senior official, who asked not to be named. "It was clear at the end that if
they [Egypt] were insisting on this language that it would scuttle the
declaration," the official said, but Cairo would not budge.


Instead of budging, the Egyptian left early in an undiplomatic huff. The
Conference, ended in chaos and Secretary Rice personally humiliated.
"American officials seemed startled that an ally, Egypt, threw up a
roadblock. Egypt receives nearly $2 billion annually in U.S. aid, second
only to Israel" reports the *Washington
Times*<http://washingtontimes.com/world/20051113-121938-8713r.htm>.


I am startled that American officials are startled. Is it possible that they
failed to understand the current Egyptian Pharaoh’s disdain of the American
democratization efforts or his determination to do everything he could to
prevent their success? Have they really failed to see the methodical manner
in which he set out to decimate the liberal forces in the country? Have they
not noticed his parallel moves to strengthen the Muslim Brotherhood in the
lead up to the parliamentary elections? Do they really believe that his
encouragement of the Islamists is a measure of his commitment to democracy?
But, I may be wrong. American officials may have been startled not by the
content of the Egyptian policy but by the public humiliation of Ms. Rice. It
was much too reminiscent of then foreign minister Villepin’s treatment of
Colin Powell. What did Secretary Rice do? The savvy secretary convinced
Israel to agree to a risky deal <with’>http://hnn.us/articles/">with the
Palestinians in order to give her a diplomatic cover. Given the myopia of
the Western media, i.e., its disinterest in the Bahrain conference and
intense interest in the Israeli Palestinian affairs, she succeeded
brilliantly.


Buoyed by Mubarak’s success, Egypt continues its leadership offensive. The
Egyptian foreign minister announced that Egypt is leading the IOC
anti-Denmark diplomatic campaign <demanding’>http://hnn.us/articles/">demanding amongst
other things an apology from the Danish newspaper
<which’>http://hnn.us/articles/">which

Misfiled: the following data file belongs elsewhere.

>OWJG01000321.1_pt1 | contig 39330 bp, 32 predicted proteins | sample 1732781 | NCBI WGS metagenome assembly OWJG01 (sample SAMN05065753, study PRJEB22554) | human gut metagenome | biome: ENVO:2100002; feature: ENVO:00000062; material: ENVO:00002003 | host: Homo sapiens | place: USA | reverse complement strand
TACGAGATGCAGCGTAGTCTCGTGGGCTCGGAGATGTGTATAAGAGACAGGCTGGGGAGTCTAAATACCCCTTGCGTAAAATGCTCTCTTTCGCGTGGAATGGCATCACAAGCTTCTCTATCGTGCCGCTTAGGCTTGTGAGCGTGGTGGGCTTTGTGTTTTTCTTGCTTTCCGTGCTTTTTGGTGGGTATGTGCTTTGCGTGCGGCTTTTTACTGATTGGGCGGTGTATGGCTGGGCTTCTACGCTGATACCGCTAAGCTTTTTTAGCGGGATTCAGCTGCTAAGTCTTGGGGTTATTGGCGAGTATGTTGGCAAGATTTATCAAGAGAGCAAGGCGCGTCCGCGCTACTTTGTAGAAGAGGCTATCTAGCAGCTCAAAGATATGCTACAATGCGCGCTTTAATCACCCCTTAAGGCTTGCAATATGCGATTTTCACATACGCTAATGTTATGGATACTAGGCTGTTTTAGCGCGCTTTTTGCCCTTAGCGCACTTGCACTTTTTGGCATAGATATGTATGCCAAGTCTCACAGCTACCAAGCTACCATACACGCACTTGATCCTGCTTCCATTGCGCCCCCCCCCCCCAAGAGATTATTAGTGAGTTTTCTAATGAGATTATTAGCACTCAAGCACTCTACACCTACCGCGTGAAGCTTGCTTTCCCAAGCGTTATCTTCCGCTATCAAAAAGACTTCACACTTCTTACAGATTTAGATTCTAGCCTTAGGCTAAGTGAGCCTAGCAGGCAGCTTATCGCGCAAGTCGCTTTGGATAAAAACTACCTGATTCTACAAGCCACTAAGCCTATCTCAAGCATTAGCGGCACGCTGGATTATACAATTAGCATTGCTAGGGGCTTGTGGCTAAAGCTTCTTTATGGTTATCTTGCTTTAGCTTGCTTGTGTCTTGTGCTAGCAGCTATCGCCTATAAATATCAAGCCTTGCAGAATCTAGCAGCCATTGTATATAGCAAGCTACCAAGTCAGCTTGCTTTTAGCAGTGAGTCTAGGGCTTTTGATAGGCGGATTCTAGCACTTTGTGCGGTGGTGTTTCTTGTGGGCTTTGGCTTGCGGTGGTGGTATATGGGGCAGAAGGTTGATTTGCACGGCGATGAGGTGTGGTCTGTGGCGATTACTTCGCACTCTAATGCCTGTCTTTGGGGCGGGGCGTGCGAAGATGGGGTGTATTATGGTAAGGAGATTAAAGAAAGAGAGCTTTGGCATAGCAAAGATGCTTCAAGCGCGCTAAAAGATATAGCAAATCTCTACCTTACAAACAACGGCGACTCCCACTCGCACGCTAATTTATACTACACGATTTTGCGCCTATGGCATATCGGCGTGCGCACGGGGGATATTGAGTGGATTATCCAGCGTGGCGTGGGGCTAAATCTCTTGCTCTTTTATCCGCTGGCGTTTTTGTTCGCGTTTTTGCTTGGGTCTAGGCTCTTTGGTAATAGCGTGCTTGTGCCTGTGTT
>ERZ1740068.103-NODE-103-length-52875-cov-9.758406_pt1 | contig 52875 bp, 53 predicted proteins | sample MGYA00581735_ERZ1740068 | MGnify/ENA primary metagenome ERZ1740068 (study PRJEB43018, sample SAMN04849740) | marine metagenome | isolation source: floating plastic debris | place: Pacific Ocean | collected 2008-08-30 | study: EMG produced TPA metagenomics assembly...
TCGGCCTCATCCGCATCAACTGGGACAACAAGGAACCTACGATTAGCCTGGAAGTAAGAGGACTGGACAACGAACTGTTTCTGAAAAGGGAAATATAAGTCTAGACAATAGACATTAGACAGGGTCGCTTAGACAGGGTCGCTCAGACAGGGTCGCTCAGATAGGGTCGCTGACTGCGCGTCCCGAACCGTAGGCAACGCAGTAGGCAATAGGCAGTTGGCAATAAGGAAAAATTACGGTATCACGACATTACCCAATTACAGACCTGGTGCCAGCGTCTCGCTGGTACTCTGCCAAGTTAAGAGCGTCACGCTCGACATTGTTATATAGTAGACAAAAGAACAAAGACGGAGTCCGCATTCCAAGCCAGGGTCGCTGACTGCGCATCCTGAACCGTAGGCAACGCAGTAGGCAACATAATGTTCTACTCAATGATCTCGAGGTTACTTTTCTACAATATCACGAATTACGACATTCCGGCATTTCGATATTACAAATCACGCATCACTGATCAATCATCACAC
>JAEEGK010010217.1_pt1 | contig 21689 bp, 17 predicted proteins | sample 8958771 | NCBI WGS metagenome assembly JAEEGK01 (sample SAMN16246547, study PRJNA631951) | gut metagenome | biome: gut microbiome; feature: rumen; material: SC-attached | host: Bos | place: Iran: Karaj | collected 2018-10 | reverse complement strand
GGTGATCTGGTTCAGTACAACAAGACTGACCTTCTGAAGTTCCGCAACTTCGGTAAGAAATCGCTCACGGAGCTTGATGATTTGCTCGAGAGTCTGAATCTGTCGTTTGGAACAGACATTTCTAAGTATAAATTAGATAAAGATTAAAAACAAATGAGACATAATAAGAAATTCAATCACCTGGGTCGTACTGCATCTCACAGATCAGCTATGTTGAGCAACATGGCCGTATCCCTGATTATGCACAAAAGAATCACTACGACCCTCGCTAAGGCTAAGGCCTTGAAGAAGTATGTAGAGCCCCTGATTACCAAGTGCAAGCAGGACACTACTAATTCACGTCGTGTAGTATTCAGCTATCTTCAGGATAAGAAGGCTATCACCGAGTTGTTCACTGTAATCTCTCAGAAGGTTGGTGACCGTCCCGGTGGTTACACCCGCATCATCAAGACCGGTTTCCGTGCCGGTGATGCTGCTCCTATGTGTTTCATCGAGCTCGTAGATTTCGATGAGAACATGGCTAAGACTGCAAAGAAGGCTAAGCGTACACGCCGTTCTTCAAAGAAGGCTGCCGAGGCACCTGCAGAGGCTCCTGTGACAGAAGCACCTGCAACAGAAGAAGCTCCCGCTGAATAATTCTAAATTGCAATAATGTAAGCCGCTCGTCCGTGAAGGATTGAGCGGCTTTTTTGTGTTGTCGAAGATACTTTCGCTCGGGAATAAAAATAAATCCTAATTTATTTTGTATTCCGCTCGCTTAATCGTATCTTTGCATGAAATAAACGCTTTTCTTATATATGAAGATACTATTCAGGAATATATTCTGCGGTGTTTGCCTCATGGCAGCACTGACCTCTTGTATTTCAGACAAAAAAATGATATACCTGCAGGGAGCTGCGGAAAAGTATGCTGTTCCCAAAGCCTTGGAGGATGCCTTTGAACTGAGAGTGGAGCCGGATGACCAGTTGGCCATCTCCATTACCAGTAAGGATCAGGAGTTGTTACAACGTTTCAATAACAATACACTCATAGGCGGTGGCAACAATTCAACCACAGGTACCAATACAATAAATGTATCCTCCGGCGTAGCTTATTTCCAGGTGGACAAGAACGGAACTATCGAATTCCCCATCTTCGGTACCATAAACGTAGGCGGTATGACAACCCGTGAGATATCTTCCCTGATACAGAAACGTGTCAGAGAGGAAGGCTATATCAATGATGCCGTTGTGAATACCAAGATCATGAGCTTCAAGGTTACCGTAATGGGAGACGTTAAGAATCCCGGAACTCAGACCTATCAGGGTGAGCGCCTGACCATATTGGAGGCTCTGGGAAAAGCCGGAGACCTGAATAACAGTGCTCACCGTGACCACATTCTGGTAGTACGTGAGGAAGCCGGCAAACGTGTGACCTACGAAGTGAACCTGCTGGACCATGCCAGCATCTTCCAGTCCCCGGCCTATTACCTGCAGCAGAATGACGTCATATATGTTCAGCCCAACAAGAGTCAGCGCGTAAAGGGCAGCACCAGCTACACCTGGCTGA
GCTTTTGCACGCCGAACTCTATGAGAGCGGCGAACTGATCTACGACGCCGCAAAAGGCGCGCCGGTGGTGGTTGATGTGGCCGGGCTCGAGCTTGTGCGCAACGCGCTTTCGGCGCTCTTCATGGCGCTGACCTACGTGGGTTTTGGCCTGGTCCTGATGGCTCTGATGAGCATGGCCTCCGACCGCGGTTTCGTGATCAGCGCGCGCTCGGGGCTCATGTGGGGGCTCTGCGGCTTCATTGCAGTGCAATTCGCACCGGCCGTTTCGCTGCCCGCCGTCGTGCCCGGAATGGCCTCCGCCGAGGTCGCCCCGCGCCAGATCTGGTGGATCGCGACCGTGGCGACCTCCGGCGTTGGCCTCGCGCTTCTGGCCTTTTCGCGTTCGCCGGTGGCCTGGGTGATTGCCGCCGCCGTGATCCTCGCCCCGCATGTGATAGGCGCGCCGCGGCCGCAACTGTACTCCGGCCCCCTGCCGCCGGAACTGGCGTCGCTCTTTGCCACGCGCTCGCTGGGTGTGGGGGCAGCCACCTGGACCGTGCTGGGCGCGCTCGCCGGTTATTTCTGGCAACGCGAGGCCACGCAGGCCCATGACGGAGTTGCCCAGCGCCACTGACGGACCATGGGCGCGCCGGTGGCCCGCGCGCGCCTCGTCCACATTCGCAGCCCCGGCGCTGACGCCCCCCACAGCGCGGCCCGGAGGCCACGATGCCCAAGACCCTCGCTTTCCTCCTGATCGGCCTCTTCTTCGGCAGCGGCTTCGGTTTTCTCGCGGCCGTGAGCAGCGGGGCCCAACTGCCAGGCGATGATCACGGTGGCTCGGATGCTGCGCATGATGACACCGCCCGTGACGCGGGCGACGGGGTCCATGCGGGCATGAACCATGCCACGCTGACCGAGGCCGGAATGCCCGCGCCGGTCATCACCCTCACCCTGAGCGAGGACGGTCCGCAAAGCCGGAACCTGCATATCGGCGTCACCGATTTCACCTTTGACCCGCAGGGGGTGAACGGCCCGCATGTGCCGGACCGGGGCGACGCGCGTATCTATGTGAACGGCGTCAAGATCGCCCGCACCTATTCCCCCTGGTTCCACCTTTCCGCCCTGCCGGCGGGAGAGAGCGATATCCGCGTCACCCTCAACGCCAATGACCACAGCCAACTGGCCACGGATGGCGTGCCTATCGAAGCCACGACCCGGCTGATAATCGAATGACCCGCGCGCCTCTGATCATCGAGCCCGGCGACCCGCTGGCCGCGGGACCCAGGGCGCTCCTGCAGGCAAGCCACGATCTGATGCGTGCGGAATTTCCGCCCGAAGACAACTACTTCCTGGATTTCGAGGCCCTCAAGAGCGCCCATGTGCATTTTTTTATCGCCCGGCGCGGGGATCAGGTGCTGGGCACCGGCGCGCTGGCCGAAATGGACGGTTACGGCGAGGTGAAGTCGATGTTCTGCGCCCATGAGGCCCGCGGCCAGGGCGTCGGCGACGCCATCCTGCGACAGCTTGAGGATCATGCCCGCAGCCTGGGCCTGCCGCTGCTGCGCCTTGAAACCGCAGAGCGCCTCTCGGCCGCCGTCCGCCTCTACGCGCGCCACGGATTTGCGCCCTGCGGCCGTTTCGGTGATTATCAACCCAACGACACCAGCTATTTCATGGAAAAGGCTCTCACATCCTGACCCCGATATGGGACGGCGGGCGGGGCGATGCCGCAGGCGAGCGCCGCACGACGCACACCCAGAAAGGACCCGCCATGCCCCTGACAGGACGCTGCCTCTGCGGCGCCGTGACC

published cartoons of Islam’s Prophet Mohammad. At the same time, former
Egyptian secretary of state and current secretary of the Arab League, Amr
Mussa, organized a conference in Cairo designed to cut
<a’>http://hnn.us/articles/">a Lebanon type deal for governing Iraq ahead of
the parliamentary elections. While the Shia and Kurds are being browbeaten
to rehabilitate the Baathists in Cairo, their people are being blown up in
the mosques and markets of Iraq. On Saturday, the Shia and the Kurds, stormed
out <of’>http://hnn.us/articles/">of the meeting when a Sunni cleric accused
them of being American stooges. An agreement by the Sunnis to play by
democratic rules will be greatly appreciated by all. So much so, that
Mubarak may get away with scuttling at least temporarily the American
strategic goal of democratizing the region.


Americans may be too enmeshed in their partisan battles to notice the events
in Bahrain and Cairo but the region, indeed, the whole world, is watching
and learning. One thing should be clear, the liberal weakness in the Arab
world cannot be attributed solely, or even mainly, to educational or
economic factors. On the contrary, the weakness should be attributed to the
mendacity of tyrants such as Mubarak and their elite supporters. They know
that enabling Islamists means riding a tiger but they believe that their own
fate is tied to the fate of the tiger. Hence, they are not only continuing
to ride the tiger but use it to fight their joint enemy, liberal democrats.
If the Bush administration as a whole and Condoleezza Rice in particular
fail to understand this dynamic, they do not understand the enemy. In fact,
they do not even understand who the enemy is. Democracy fails to make
headway in the Middle East not because it appears "imposed" but because it
is mercilessly persecuted. Islamism is making headway because it is
carefully nourished. Writing articles praising tyrants for the newfound
freedoms enjoyed by Islamists is aiding and abetting the enemy. Giving 2
billion dollars to Egypt means giving 2 billion dollars to the man who leads
the fight against the American struggle to make the Middle East safe for
democracy. It’s time to stop pretending otherwise.

tags: liberalism / jusith apter / middle east / democracy / politics / sadat / Mubarak /